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December 1, 2013
Memphis Eyes Re-Match with Cowboys
The time has come for the No. 19/21 ranked Memphis Tigers (4-1) to step onto the court with the fifth-ranked Oklahoma State Cowboys (7-0) for the second and last time this season, unless they meet again in March in the NCAA Tournament.
Both of these talented squads were successful in the earlier rounds of the Old Spice Classic, contested at the HP Fieldhouse at ESPN Wide World of Sports Complex in Orlando, FL. Now it comes down to the one game that will determine a champion, and it's the matchup that seemingly everyone in the nation wanted to see.
Memphis knows what's at stake and right now, the Cowboys have their number following their humbling 101-80 loss to Oklahoma State two weeks ago. Marcus Smart torched Memphis, exploding for a career-high 39 points.
Meanwhile, the four senior guards for Memphis (Chris Crawford, Michael Dixon, Joe Jackson and Geron Johnson) combined for just 21 points on putrid 8-of-34 shooting (23.5 percent).
Neither team had an easy time getting to the championship game, however.
Memphis got started with an easy outing against Siena, who couldn't handle the Memphis big men, especially sophomore forward Shaq Goodwin. Goodwin had a night to remember, scoring 17 points and grabbing 10 rebounds while shooting 80 percent (8-of-10) from the field.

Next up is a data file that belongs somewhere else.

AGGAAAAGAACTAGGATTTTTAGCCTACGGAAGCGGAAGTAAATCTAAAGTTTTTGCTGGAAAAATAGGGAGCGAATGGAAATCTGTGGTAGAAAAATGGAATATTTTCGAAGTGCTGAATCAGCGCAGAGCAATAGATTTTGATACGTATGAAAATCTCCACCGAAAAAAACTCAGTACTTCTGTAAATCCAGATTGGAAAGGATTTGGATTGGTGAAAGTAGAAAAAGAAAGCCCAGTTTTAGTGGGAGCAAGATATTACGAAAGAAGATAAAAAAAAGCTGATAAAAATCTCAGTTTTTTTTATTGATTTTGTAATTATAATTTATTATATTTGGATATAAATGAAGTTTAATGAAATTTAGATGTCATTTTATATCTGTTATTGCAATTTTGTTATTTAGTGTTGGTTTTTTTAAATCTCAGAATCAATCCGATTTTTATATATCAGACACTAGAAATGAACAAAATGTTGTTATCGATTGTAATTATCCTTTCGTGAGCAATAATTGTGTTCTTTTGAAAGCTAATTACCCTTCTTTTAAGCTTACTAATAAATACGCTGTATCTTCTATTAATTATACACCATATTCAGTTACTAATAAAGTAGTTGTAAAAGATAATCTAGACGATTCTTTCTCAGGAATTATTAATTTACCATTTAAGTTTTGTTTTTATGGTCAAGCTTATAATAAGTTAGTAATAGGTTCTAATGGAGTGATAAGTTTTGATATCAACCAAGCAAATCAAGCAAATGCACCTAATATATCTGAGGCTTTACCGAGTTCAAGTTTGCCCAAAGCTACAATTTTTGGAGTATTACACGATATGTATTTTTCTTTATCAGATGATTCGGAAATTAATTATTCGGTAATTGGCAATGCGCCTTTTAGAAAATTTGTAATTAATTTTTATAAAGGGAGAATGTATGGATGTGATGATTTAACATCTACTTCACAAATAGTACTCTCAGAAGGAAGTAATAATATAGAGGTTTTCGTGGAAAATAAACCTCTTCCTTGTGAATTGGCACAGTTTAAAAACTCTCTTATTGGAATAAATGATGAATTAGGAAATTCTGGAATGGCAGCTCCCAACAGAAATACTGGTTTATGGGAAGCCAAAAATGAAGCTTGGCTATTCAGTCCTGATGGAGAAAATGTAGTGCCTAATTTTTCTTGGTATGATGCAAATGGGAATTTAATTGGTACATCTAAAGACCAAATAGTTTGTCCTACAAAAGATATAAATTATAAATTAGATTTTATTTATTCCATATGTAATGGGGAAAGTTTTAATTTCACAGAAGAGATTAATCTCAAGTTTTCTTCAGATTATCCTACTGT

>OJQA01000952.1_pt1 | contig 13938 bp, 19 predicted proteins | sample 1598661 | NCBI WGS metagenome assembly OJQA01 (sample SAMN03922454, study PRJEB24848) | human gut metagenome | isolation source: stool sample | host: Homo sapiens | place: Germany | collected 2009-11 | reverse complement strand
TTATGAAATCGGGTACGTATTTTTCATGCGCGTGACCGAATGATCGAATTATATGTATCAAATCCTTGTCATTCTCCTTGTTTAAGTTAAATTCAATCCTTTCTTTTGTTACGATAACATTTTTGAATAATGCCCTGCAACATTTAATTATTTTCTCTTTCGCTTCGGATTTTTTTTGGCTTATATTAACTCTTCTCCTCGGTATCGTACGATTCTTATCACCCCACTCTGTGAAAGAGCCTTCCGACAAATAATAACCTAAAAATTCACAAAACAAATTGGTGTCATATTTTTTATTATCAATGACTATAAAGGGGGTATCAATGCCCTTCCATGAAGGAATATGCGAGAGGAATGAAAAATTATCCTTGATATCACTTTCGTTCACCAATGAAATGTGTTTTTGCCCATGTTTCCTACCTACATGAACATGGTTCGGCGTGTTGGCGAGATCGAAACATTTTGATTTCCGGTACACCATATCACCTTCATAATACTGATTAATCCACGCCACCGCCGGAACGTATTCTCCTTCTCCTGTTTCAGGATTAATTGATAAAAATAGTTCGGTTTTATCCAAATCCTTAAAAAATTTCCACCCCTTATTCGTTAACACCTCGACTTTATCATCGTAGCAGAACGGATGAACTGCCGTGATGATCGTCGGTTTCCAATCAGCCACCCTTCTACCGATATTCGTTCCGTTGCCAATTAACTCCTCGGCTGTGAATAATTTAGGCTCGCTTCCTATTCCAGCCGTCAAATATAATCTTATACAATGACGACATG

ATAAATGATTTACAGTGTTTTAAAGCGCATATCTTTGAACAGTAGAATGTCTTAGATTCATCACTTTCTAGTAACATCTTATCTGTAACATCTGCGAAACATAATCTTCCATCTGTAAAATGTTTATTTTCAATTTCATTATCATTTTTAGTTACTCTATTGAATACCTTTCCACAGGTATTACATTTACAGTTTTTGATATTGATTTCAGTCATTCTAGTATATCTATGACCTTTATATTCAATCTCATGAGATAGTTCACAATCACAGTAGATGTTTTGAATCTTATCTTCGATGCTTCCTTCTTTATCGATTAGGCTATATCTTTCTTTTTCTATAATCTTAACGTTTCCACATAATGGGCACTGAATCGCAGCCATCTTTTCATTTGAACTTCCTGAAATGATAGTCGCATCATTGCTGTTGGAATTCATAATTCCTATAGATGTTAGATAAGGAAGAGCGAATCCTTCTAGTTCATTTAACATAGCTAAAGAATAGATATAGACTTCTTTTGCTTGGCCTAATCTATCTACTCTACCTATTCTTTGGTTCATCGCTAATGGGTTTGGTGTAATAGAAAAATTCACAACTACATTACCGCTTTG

The senior guards for Memphis took advantage of the Saints' youth in the back court. Joe Jackson and Michael Dixon each scored in double figures, 18 and 16, respectively.
In the semifinals, though, Memphis had to defeat the LSU Tigers. In order to pull out the victory they had to contain center Johnny O'Bryant, III. Memphis did just enough to throw O'Bryant and his team off their A-game, forcing them to turn the ball over 24 times. O'Bryant accounted for a staggering 10 of the 24 turnovers by himself.
O'Bryant still managed to finish the game with 14 points, nine rebounds and two assists. With excellent play from freshman forward Austin Nichols who led Memphis in scoring with 19 points, the Tigers were able to hold off LSU and move onto the championship game.
Memphis free throw shooting pushed them over the edge, as the Tigers shot 78.9 percent (15-of-19) from the line. The final score of the game was 76-69.
As for the Cowboys, their first game against Purdue was a bit of a scare. At halftime, the Cowboys appeared to have run away from the Boilermakers with a 52-29 lead, but that lead disappeared in the second half.
Purdue was able to storm back in the second half and pulled within four points (84-80) on a three-pointer by Kendall Stephens with under three minutes left. Markel Brown and Smart for the Cowboys made clutch shots down the stretch to help them win by the final score of 97-87.
OSU then had to beat the Butler Bulldogs to play in the championship game Sunday evening. Once again, OSU blew a big lead and gave Butler hopes of scoring an upset.